He doesn’t rule out the possibility of opening another foreign office, but the priority right now is finding employees.

“Except for HVAC (ventilation and air conditioning), we don’t do detail engineering, which requires a lot of manpower, so we probably won’t get much bigger than we are today, but we might reach around 150 employees. In my time, assuming I have another five years, I think we’ll reach 120-130 people. So, we’ll probably add another 10 employees here in Denmark and at the offices in Spain, the USA, and England. And also, preferably the Faroe Islands if we can find anyone,” he says and continues:

“There’s plenty of work right now. Our biggest challenge is finding employees to carry it out.”

Danish article

Af Magnus Eg Møller fra Sjællandske Nyheder

Siden 1937 har KNUD E. HANSEN tegnet skibe af alle typer for kunder over hele verden. Krydstogt, krig og containertransport. Ingeniørerne og designerne i virksomheden KNUD E. HANSEN tegner skibe, der kan det hele, og siden 1937, hvor virksomheden blev grundlagt i Helsingør, er 8-900 nye skibe og 4-500 ombygninger af Knud E. Hansen-design stukket til søs.

Manden bag virksomheden, Knud E. Hansen, arbejdede oprindeligt på Helsingør Skibsværft, indtil han i 1937 blev uenig med direktionen om designet af en skorsten på Kronprins Olav-færgen og sagde op for at starte sit eget design- og ingeniørfirma, der kunne rådgive og designe skibe for rederier og værfter i hele verden.
Frem til august 1960, hvor han led en tragisk druknedød, stod han i spidsen for firmaet, der efterfølgende blev drevet videre af ledende medarbejdere, indtil den blev solgt til et svensk foretagende, og i dag er den en del af den store hollandske virksomhed Damen Group.

KNUD E. HANSEN lever af af designe skibe og skibsombygninger for hovedsageligt europæiske og nordamerikanske rederier. Når rederierne har en idé til et skib, sender de den forbi KNUD E. HANSEN, der laver et indledende konceptdesign. Når konceptdesignet er godkendt, indledes en mere detaljeret designproces, der er specifik nok til at få en pris på byggeriet hos et værft.

Aldrig været større

Ved roret står i dag direktør Finn Wollesen. Det har han gjort i 20 år, og de 20 år har budt på store forandringer i virksomheden.

– Vi har aldrig været større, end vi er nu. Da jeg kom til 2003, var vi 23 mand. I dag er vi 100. Det skyldes, at vi har ekspanderet i udlandet, og at vi har været succesfulde i at finde markeder, hvor der er kommet nogle serier, blandt andet RoRo-skibe (roll on, roll off, red.), som vi er de bedste i verden til at tegne, fortæller han og fortsætter:

– Opgaverne ændrer sig ikke så meget, men skibstyperne ændrer sig. Der kommer nye regler, som gør at vi må tænke anderledes. Scandinavian Star ændrede reglerne for brandsikring af skibe, og Estonia-ulykken ændrede regler om stabilitet. Nu handler meget om, at vi skal begrænse udledningen af CO2.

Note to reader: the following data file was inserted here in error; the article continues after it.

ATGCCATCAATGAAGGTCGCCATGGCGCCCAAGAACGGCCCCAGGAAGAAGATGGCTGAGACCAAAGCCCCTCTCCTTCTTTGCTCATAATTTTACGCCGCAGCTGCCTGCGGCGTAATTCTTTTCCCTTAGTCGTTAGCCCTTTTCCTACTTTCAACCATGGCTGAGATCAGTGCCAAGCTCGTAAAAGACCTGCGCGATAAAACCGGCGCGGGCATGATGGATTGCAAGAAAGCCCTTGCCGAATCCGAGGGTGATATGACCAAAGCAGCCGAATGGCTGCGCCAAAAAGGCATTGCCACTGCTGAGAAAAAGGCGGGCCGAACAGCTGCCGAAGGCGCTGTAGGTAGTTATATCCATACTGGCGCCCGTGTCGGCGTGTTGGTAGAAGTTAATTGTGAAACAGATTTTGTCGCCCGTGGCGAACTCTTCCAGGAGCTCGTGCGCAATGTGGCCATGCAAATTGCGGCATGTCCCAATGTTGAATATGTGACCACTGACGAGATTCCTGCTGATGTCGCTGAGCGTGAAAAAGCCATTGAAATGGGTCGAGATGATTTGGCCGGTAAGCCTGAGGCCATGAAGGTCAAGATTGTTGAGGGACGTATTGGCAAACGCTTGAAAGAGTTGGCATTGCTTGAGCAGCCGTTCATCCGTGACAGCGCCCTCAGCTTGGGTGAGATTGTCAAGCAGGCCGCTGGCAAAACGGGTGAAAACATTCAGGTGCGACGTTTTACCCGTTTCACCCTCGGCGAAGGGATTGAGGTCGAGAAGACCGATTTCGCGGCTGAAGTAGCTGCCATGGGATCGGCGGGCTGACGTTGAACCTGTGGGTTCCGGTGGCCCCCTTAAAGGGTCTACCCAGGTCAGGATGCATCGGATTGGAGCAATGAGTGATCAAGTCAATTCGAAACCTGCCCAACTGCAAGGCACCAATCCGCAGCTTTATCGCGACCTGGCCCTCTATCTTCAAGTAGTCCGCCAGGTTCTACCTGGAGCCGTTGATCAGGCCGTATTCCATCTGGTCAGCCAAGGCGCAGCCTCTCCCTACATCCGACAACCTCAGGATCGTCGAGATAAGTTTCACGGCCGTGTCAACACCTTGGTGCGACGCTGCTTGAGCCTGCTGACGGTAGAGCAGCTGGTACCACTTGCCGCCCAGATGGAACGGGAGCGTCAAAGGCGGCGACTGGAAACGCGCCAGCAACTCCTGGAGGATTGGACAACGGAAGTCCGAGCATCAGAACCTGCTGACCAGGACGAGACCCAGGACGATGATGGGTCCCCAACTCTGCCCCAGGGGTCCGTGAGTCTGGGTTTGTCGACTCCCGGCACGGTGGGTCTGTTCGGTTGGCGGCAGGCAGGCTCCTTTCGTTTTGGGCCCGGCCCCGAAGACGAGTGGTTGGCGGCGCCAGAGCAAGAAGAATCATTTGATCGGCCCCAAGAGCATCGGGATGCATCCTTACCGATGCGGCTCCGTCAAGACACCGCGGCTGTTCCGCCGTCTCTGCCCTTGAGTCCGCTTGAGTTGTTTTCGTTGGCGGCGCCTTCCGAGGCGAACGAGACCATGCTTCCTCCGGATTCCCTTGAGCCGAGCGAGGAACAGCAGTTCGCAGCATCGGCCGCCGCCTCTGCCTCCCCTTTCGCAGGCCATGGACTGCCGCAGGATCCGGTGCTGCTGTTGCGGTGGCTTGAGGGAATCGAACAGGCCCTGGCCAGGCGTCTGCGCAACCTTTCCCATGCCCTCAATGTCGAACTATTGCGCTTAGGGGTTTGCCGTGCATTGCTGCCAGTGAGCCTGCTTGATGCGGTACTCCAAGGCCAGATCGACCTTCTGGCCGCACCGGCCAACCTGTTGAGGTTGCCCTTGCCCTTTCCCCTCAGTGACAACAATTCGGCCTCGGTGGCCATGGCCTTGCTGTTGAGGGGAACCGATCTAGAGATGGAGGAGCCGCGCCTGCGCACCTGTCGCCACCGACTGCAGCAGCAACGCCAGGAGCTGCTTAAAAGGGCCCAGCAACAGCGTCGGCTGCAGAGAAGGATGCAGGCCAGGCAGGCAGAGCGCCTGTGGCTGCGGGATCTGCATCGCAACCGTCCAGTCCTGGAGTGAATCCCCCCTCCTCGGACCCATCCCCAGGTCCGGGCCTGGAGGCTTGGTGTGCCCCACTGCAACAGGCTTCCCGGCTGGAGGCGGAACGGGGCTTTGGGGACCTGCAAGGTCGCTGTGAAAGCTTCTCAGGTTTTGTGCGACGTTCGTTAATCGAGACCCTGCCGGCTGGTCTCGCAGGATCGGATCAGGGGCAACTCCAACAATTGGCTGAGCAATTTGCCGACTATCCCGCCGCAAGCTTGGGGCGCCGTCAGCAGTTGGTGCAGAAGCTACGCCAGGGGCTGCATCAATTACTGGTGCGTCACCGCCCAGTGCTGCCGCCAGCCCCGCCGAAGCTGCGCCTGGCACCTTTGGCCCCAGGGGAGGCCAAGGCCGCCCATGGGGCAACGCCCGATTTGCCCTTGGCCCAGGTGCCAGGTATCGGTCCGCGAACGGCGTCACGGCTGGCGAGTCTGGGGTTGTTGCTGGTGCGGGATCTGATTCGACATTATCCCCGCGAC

Markedet ændrer sig

KNUD E. HANSENs portefølje er bred. Meget bred. I et lokale på hovedkontoret på Lundegården i Helsingør står et dueslag fyldt med faktakort for mange af de skibe, virksomheden har tegnet.
Her er alt fra krydstogtskibe og forskningsskibe til olieopsamlingsfartøjer og enorme containerskibe, men efterspørgslen udvikler sig hele tiden:

– Nu ser vi Car Carriers (skibe til biltransport, red.) og Live Fish Carriers (skibe til brug ved fiskeopdræt, red.) være stærke, og vi ser måske ind i et marked med CO2-capture-skibe. Vi har lavet nogle designs, der får CO2-en i en tank, køler det ned, så det bliver flydende, og presser det ned i gamle oliefelter. Det er en ny type skibe, hvor Danmark har en chance for at blive førende i verden. Og så er der krigsskibene. Der er en tydeligt større efterspørgsel på grund af krigen i Ukraine, siger Finn Wollesen.

Corona og finanskrise

Selvom virksomheden har haft vokseværk i Finn Wollesens 20 år på posten, har der også været nedture.
Først så det sort ud under finanskrisen i 2008, men her reddede en stor ordre fra det britiske søværn regnskaberne. KNUD E. HANSEN fik nemlig til opgave at tegne ventilationssystemerne på to store hangarskibe.

– Det er kæmpestore projekter, og vi var heldige at få dem under finanskrisen. Jeg takkede ikke vorherre, men de britiske skatteydere, for det kom på et godt tidspunkt, fortæller Finn Wollesen.

Senest har virksomheden ligesom så mange andre været hårdt ramt af coronakrisen. I 2020 tabte virksomheden penge, mens 2021 så bedre ud. Igen i 2022 var der underskud, men det ser ud til, pengene bliver tjent hjem igen i år, fordi mange af de projekter, der blev sat på hold, nu bliver genoptaget, fortæller direktøren.

Mangler medarbejdere

På Hovedkontoret i Helsingør sidder cirka 50 mand. Derudover har virksomheden kontorer i Odense, London, Spanien, USA, Australien og på Færøerne, og de i alt 100 mand, der er ansat over hele verden, har nok at se til.

– Vi har aldrig haft så travlt, som vi har nu. Det er første gang i mine 20 år, hvor vi har måttet sige nej til projekter. Vi har altid løst det på en eller anden måde, men nu er vi der, hvor vi næsten ikke kan tage mere ind. Vi bliver nødt til at finde flere folk, og det er ekstremt svært at finde kvalificeret arbejdskraft. Især i Danmark. Det afspejles i, at vi har 22 forskellige nationaliteter ansat i virksomheden, siger Finn Wollesen.

Han udelukker ikke, at endnu et udlandskontor kan komme på tale, men der skal først og fremmest findes medarbejdere.

– Med undtagelse af HVAC (ventilation og aircondition, red.) laver vi ikke ’detail engineering’ som er meget mandskabskrævende, så vi bliver nok ikke meget større, end vi er i dag, men vi kan måske nå op på 150. I min tid, hvis vi antager, jeg har fem år endnu, tror jeg, vi når op på 120-30 stykker. Så skal der nok smides 10 mand mere ind her og på kontorerne i Spanien, USA og England. Og også meget gerne Færøerne, hvis vi kan finde nogen, siger han og fortsætter:

– Der er arbejde nok lige nu. Vores største udfordring er at finde medarbejdere til at udføre det.